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by Ashley Adams

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Labyrinth of Avarice

After spending a substantial amount of time within the milieu of Las Vegas, I've come to the conclusion that partying and gambling as a temporary visitor in Sin City is a million times more enjoyable than living there for work, particularly during the two months in the middle of summer when the World Series of Poker is underway. I understand the plight of the unfortunate souls who have to toil in resort towns or other holiday hotspots as the resentment builds against those they have to serve and be around daily... tourists.

I travel frequently for both work and pleasure and spent the last three years on the road following the poker tournament circuit. I prefer hanging out with travelers more than tourists. There's a vast difference between a traveler and tourist and if you have to ask me to clarify that gap, then I'm afraid that you're a tourist in life.

Sadly, after living in Las Vegas on and off over the last three years, I have grown frustrated with the slew of slackjawed and slow-walking tourists that flood the Strip. I witnessed a super ugly incident one morning around 9 a.m., the nasty hour where the early risers clash with the skewed populous on the tail end of their all night benders. I stayed in a room at a cheap Strip hotel and headed to work for an assignment at the Bellagio. In order to leave my hotel, I fought my way through a dense jungle of slot machines and table games to clear the labyrinth of avarice.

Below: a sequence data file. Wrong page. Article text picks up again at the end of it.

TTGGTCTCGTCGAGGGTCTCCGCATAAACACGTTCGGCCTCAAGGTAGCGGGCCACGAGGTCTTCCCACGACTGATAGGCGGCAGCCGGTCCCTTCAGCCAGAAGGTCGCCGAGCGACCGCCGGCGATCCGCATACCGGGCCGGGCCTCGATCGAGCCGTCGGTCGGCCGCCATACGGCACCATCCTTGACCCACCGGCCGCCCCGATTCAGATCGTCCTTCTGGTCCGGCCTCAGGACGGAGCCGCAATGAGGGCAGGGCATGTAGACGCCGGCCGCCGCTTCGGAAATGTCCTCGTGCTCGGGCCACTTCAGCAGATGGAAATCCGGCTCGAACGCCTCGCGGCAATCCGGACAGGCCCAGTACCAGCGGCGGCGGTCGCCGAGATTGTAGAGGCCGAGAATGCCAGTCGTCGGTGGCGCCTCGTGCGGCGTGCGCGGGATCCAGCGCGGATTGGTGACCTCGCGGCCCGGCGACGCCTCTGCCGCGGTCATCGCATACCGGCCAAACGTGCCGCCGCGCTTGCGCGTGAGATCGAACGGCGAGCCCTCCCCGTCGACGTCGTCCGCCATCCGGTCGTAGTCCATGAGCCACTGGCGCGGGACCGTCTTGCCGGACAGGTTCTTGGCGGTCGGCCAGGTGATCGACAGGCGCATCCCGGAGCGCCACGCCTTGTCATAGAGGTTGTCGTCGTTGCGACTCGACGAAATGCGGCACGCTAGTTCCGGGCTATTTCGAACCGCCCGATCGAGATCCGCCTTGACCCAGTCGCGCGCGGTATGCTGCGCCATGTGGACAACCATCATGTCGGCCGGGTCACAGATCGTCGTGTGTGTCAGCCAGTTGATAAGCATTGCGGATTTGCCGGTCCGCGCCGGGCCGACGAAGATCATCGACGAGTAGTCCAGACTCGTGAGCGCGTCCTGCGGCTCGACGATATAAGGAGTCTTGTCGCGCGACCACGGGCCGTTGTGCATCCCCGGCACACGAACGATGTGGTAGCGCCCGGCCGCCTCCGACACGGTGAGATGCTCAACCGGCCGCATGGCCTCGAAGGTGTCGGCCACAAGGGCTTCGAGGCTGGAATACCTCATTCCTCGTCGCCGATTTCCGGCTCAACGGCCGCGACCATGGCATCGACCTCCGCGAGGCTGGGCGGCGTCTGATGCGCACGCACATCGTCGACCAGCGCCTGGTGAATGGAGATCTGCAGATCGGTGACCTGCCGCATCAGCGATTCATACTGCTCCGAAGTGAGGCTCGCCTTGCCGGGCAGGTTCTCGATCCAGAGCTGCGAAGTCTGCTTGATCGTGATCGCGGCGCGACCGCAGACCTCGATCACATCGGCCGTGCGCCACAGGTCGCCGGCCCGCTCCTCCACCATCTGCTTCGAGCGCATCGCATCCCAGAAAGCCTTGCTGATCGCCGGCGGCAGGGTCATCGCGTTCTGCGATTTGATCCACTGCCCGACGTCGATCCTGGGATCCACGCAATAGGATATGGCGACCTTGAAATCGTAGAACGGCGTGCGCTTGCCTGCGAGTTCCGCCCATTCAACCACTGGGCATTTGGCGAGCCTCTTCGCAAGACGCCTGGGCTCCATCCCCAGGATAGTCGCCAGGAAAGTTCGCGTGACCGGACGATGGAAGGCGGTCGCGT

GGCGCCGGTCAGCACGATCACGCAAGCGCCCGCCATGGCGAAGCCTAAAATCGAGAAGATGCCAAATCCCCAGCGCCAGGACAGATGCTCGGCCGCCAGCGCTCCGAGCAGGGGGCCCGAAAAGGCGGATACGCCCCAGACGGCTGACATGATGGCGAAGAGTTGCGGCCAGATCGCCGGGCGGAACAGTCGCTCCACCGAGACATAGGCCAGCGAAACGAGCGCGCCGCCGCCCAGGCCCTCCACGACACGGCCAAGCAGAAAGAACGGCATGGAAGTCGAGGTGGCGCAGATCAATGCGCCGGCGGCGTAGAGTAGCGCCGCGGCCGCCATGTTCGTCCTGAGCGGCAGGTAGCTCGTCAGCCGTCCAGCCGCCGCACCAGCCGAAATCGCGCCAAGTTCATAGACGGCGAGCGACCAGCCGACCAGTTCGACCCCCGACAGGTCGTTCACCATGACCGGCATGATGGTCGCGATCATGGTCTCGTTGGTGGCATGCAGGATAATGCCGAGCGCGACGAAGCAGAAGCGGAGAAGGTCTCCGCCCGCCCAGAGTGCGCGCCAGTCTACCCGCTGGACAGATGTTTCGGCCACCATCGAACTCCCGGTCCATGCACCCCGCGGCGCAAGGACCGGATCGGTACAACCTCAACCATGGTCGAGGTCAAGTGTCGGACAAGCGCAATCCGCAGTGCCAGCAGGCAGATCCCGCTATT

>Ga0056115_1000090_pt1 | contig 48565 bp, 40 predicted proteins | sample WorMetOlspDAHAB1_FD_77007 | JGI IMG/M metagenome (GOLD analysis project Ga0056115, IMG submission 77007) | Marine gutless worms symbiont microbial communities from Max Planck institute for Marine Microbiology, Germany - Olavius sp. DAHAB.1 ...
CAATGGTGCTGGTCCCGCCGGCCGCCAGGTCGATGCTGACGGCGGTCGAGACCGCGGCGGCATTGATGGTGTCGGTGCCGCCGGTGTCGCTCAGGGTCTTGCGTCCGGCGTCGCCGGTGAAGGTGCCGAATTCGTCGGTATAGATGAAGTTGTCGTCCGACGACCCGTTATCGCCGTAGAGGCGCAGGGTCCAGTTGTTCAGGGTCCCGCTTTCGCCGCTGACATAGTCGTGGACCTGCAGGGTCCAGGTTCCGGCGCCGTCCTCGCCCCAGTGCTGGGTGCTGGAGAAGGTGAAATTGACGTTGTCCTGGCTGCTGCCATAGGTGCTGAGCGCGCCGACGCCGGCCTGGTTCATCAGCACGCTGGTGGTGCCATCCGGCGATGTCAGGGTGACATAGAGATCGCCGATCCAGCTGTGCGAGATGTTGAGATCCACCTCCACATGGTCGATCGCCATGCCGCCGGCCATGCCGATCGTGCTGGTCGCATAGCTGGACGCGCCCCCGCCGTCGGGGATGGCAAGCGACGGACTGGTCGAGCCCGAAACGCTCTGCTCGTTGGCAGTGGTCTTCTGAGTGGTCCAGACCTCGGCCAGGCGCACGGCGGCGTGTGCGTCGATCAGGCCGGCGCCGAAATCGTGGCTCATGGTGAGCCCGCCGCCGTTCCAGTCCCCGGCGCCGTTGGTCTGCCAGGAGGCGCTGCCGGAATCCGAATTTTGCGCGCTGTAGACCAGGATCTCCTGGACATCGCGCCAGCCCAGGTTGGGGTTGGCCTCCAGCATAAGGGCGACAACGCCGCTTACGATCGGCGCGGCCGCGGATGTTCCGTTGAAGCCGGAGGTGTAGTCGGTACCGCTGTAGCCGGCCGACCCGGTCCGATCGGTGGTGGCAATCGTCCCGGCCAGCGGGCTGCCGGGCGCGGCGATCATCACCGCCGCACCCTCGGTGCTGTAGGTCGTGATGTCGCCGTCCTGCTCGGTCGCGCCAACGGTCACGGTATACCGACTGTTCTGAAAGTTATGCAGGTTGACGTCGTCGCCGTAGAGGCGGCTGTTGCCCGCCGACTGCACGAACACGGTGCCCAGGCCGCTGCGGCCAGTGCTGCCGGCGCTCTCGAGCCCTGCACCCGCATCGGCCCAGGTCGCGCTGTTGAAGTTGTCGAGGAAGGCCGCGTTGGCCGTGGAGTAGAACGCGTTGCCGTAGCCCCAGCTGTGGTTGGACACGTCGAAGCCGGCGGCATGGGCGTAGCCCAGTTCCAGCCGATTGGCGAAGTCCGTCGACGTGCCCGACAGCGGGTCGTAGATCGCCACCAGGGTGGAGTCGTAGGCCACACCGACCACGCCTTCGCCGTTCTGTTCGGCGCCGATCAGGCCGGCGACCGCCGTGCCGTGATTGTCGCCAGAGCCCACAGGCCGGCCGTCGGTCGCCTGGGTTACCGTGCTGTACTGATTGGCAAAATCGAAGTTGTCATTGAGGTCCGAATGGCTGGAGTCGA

In front of the Wheel of Fortune slots, a middle aged woman with fake nails was missing one black flip flop. She screamed incessantly at the top of her lungs. Her verbal tirade was directed at a hagged-out waitress wearing a onesize- too-large pink cocktail dress. It was more than obvious that the woman had been up all night drinking. The waitress decided that the woman was too inebriated and cut her off. As soon as the waitress refused service, the tourist got right in her face and screamed, "Where's my @#$%&! Bud Light?"

The waitress walked away in the most amazing display of Buddhist tolerance and patience that I had seen in a very long time. Then again, she might not be religious, just jacked up on diazepam. Everyone's high in Las Vegas. If you're not high, you're looking to get high. People don't fly out to the middle of the desert and visit Las Vegas not to get off somehow. Otherwise they would have gone to see Mt. Rushmore instead.

Whenever I'm in Las Vegas, I escape to the outskirts of the city into the gated suburbs of Henderson and Summerlin in a desperate attempt to avoid the hordes of slow walking mobs and soused oafs that pillage and clutter the Strip 24 hours a day. I prefer the seclusion and more laid back atmosphere of locals' casinos. It's easier to get to the poker room without having to get stuck in the middle of a frat boy convention.

It's tough to work inside a casino when you're a completely degenerate gambler. At every moment you are inside that very casino, you want to play poker, throw dice, bet on games, drink at the local hooker bar, and donk off a few bucks at the Pai Gow tables. I love writing but having to work inside a haven for the majority of my vices for 16 hours a day is an eternal struggle. My inner action junkie often spends my paycheck before I can even cash it!

Ah, and when I'm sick of Las Vegas, I'm grateful for the invention of online poker. I can stay at home and play without getting stuck in traffic driving to the Strip or dealing with a flock of drunken tourists. If you are not a people person and have a tremendous fear of large crowds, then online poker might be right up your alley.

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